7. Your ankle swelling stays as it is even after sleeping with a pillow under your feet.

8. You wake up breathless every other day.

9. You experience constant fatigue.

10. The thickness, color, amount or odor of your sputum changes constantly.

11. The recommended treatment for COPD signs and symptoms by your doctor isn’t working.

Distinguishing Between COPD SIGNS AND SYMPTOMS and OTHER LUNG CONDITIONS:

COPD and other lung conditions have similar symptoms such as chest tightness, wheezing, chronic cough and shortness of breath. Age is an easy ‘distinguishing factor’ between COPD other lung conditions (such as asthma). Asthma is diagnosed in childhood or adolescence, whereas COPD is diagnosed much later in life. Smoking history is yet another factor that helps differentiate the two. Patients with conditions such as bronchitis or asthma have almost no smoking history, but nearly all COPD patients either have a considerable exposure to tobacco in some way, or have been smokers for a long time.

There are a certain environmental triggers that point out the difference as well. For instance, a patient having COPD will not see much improvement in the ‘symptoms’ if he/she stops smoking and will only prevent further damage by quitting smoking. While a patient suffering from other lung conditions will often experience relief if the triggers (such as smoking, stress, perfume, pollution, weather etc.) are removed. Having COPD means the person’s lungs have developed permanent changes that affect the body’s ability to exhale efficiently. And these changes often get worse with time. But other lungs-related problems (such as asthma), are characterized by airway inflammation, hyper-responsiveness of the airways, and airflow obstruction which may be cured immediately with the help of medications. In most cases, asthma is completely reversible (between exacerbations). However, COPD is a chronic, progressive disease characterized by airway obstruction which is NOT completely reversible. This means that patients with COPD are to some degree, always, symptomatic, whereas asthmatic patients usually do not experience symptoms between asthma attacks.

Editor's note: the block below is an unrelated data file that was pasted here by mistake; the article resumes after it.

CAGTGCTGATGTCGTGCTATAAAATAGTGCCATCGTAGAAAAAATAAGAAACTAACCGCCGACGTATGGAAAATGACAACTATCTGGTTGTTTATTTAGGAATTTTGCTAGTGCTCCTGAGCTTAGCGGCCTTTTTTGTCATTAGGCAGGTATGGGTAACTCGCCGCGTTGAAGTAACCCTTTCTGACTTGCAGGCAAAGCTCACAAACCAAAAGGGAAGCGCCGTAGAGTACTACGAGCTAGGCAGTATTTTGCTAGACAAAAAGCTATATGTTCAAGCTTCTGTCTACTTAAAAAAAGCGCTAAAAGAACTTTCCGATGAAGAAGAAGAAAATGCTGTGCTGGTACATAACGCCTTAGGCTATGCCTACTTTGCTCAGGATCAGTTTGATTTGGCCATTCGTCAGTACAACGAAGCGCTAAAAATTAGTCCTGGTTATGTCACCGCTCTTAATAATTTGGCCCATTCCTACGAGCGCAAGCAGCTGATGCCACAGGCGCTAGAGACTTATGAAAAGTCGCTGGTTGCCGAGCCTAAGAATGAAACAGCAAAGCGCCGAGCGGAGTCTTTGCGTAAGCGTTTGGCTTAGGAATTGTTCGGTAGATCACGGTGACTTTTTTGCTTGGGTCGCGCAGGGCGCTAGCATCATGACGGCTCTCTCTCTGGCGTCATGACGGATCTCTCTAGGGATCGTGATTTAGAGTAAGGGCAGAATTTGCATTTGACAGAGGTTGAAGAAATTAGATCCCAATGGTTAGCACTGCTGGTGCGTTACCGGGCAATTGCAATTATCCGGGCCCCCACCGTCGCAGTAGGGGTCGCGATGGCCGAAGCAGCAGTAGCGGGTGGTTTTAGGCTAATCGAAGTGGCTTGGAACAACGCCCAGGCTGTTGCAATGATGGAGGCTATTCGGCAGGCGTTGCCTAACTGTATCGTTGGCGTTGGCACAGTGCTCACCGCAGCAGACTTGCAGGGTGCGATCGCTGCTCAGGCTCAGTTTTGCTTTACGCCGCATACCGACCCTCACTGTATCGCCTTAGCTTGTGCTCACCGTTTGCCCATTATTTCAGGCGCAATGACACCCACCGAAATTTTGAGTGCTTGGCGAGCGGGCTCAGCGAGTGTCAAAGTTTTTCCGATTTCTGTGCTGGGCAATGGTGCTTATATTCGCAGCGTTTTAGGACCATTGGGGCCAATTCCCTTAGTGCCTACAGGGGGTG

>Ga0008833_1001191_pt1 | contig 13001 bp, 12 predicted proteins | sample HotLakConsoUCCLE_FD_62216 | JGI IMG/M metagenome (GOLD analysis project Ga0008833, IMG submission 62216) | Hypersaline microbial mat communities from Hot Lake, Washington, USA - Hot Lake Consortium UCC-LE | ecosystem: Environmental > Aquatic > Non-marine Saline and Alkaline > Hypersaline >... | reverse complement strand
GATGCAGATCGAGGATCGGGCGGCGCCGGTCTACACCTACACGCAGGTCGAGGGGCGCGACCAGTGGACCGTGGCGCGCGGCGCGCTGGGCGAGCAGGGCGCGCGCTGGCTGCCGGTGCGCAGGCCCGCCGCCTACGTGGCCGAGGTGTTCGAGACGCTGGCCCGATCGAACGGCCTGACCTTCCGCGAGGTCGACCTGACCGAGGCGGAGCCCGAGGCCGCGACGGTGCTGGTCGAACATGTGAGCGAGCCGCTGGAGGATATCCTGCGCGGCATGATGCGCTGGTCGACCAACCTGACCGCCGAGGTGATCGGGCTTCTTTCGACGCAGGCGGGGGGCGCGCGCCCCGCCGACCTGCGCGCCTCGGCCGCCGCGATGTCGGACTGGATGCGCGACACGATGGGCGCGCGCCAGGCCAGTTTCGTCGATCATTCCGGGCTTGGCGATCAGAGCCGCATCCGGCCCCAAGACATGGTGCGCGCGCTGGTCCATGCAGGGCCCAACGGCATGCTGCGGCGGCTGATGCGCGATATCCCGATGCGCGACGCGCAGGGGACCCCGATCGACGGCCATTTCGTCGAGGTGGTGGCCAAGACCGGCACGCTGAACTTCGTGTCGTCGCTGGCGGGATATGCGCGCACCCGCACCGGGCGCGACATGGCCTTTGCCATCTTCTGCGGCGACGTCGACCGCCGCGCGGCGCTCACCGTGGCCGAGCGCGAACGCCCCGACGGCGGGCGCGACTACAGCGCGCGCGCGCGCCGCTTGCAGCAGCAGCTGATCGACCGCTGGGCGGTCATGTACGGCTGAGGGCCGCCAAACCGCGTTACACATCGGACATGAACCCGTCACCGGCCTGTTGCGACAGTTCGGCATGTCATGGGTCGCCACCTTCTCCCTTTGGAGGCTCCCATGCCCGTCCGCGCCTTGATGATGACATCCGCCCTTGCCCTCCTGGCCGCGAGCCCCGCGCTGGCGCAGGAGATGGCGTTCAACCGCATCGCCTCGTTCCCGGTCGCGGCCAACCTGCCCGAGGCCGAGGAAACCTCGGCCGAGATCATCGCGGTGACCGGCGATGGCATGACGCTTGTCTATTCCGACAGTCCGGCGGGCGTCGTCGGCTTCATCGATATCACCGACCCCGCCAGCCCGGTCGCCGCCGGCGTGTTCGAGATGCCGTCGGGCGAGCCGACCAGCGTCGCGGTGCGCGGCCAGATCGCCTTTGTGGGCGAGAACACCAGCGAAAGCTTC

COPD signs and symptoms

Both COPD and asthma are treated with bronchodilator inhalers which help relaxing the airways, and steroids to reduce inflammation in the airway. However, steroids play a much bigger role and have a stronger impact in the treatment of asthma and various common lung infections, than they do in COPD. So, does suffering from asthma means you are at a risk of developing COPD? Yes, experts suggest.

The severity of your COPD signs and symptoms will depend on the amount of lung damage you have. The things that make your symptoms worse are:

1. Smoking.

2. Taking a lot of cough suppressants.

3. Taking theophylline in unhealthy quantities.

4. Using over-the-counter nasal sprays for many days in a row.

5. Not contacting your doctor when the severe symptoms of COPD exceed for more than 24 hours.

So, what can you do with this information? It’s simple. If you are concerned that you (or someone you know), has these symptoms and may have COPD, talk with your doctor about it. Learn all you can about COPD treatments, form a strong partnership with your doctor, build your support network, lose some weight, STOP SMOKING (if you haven’t already), manage your stress, consult with a pulmonologist and follow your treatment plan.